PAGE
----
I've heard that smoked turkey contains a lot of sodium. I am supposed to be watching my sodium intake. I smoke several turkeys every year, using mesquite chips. If I don’t add any additional salt, how much sodium will the meat and broth I make from the carcass have? —L.S., Flora Vista, New Mexico
It is true that purchased smoked turkey, such as deli lunch meat, is high in sodium…as are the smoked turkeys found in the fresh meat case at grocery stores, which contain 600-1,200 mg sodium per 4-ounce serving. The sodium comes from salt and other high-sodium ingredients that are used to flavor and preserve the bird.
Home-smoked turkey, however, is a different story. The home-smoking process does not add any sodium. When you smoke a turkey at home, if you begin by buying a turkey that has not been prebasted and if you don't add a marinade, a 4-ounce portion will contain less than 100 mg of sodium. If you use a prebasted turkey, the same 4-ounce portion will contain about 450 mg sodium.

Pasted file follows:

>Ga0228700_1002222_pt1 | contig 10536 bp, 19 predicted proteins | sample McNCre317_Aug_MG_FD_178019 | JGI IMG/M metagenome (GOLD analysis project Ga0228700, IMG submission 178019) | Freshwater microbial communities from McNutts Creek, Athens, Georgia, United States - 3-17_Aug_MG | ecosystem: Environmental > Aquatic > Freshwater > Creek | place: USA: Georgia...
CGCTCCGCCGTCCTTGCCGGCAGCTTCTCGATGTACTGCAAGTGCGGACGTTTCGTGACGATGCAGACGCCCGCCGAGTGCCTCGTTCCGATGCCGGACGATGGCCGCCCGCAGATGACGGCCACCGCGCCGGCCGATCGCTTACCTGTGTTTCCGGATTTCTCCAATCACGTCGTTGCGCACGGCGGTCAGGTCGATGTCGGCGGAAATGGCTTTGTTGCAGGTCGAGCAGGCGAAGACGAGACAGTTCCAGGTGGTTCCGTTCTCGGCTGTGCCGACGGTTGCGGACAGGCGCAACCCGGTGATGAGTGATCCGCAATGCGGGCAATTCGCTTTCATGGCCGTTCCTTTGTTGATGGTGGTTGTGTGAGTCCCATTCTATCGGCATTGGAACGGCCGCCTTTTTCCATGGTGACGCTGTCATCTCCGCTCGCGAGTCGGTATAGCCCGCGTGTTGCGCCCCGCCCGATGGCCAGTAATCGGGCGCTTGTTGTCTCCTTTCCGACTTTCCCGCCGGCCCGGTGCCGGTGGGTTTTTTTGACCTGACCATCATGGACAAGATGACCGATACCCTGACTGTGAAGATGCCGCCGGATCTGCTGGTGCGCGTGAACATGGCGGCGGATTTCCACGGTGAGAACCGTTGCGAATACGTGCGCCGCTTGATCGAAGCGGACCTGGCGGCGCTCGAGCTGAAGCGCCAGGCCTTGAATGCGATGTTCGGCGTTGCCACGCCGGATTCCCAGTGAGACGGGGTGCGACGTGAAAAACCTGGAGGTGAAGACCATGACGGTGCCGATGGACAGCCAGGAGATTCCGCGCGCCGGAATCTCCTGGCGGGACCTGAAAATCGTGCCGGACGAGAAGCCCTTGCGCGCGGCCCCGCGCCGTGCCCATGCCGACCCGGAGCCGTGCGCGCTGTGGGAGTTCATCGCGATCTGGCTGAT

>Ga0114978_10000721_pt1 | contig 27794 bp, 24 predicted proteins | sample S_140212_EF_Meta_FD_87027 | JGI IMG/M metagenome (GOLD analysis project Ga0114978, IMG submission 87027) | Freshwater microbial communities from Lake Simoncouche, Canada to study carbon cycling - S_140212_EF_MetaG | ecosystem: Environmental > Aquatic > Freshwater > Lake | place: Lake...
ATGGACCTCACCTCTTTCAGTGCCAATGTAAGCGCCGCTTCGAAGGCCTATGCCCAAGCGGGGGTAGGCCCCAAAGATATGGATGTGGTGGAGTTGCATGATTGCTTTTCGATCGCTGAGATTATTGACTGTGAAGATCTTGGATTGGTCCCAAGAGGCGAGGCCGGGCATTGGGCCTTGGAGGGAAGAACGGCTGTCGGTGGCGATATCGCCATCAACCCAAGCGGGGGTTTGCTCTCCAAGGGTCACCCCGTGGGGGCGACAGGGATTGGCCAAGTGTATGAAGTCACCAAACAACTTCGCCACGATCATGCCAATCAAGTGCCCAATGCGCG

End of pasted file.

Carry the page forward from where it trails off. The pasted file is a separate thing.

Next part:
Some backyard cooks soak their turkeys in salt brine prior to grilling or smoking. Not only does this add terrific flavor but it helps to tenderize the meat.
To calculate the nutritional information for that recipe, we measured how much brine solution the turkey had absorbed…and concluded that the sodium content was 247 mg per 4-ounce portion. Obviously, if that amount is too high for you, you would want to skip brining the bird.
The nutritional content of the broth that you prepare from your smoked turkey carcass depends on the type of turkey used and the volume of broth.
If you were using the carcass of a turkey that was not prebasted, for example, the sodium content would be negligible—probably less than 50 mg per cup. With a prebasted bird, the sodium level would be higher.